In nature, the most commonly occurring form is monosilicic acid. This is produced when rainwater or meltwater flows through the ground and comes into contact with silicates, which are found in numerous minerals in the soil. Small amounts of silicic acid are found in river- and seawater as well as drinking water. The bodily fluids of animals and liquids in nearly all plants also contain traces of silicic acid. Silicic acid, a light powder with a large outer surface, is a hydrating (aqueous) silicon dioxide. Silicic acid is often confused with diatomaceous earth. The difference is that a particle of silicic acid is the size of a grain of sand, while a diatomaceous earth particle is the size of a large gymnastics sitting ball. Silicic acid can therefore be much better absorbed by the body.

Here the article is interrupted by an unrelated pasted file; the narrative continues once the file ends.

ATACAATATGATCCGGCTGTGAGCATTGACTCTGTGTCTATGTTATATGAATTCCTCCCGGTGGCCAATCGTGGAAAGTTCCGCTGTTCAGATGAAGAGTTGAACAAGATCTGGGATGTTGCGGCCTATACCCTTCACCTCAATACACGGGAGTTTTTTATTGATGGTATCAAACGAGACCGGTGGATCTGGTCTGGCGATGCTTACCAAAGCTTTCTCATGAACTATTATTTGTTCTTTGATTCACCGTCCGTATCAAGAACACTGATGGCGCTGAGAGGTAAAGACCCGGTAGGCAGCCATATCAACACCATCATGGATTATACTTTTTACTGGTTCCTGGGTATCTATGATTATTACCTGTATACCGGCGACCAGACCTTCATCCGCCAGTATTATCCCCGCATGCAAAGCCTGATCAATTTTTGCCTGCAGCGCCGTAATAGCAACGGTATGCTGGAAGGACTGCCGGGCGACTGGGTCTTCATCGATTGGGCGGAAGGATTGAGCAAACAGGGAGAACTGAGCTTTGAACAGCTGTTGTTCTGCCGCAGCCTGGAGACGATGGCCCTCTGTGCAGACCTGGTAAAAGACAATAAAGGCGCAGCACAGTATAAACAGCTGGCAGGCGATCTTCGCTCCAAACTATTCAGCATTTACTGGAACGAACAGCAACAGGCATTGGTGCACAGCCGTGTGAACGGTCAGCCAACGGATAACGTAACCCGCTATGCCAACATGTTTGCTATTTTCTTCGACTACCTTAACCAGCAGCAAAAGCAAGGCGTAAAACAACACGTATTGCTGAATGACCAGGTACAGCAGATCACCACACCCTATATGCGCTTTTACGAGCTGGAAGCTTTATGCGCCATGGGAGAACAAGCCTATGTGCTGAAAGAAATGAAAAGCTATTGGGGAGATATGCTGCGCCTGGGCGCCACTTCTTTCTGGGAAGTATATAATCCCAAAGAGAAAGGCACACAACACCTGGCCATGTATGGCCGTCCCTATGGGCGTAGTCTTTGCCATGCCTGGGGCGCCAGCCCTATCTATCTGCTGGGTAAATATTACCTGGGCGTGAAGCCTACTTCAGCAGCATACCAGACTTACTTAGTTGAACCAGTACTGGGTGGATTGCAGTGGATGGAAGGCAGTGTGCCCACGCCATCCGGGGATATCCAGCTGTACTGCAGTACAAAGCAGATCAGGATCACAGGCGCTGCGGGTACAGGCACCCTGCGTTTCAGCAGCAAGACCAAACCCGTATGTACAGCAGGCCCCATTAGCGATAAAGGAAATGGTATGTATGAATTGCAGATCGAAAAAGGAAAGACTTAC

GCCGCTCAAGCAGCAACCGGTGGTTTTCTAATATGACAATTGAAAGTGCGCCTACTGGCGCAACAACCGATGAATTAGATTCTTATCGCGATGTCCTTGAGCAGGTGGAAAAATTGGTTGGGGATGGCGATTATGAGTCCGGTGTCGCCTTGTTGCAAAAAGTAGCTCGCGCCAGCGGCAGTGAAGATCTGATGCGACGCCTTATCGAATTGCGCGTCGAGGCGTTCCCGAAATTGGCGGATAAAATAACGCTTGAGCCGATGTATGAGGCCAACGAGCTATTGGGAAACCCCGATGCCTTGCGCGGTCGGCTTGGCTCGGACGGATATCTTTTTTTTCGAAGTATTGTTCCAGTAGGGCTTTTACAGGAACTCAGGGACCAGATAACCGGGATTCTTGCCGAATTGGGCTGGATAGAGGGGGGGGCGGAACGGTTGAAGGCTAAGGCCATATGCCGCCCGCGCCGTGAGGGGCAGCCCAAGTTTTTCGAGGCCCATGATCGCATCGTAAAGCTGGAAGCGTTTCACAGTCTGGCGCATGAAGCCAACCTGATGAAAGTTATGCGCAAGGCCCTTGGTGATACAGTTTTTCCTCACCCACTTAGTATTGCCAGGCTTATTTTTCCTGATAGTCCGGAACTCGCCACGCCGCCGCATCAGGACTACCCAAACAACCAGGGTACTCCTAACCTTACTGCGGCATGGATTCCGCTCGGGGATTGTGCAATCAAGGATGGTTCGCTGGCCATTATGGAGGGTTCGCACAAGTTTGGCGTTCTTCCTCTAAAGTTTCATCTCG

Silicium is unique in its function as it provides both firmness and elasticity at the same time. In the human body, silicium promotes moisture retention and occurs in all connective tissue structures. Silicic acid can be used in skin creams, hair care products, toothpaste and in decorative cosmetics to intensify colour. Silicic acid improves bonding in richer creams so that they do not separate. Likewise it serves to combat cellulite (by stabilising connective tissue) and helps with inflamed skin. Silicon dioxide can absorb up to 40% moisture. It is used as an absorption aid for liquids, a structure builder in the manufacture of gels and for stabilising suspensions and emulsions. In powder form, it increases dispersion, adhesion and absorbency. It is found in various products (e.g. toothpastes, decorative cosmetics, make-up, powder, hair colouring products, hair styling products) as an abrasive (peeling agent), filler, anti-caking agent, desiccant and thickener, among other functions.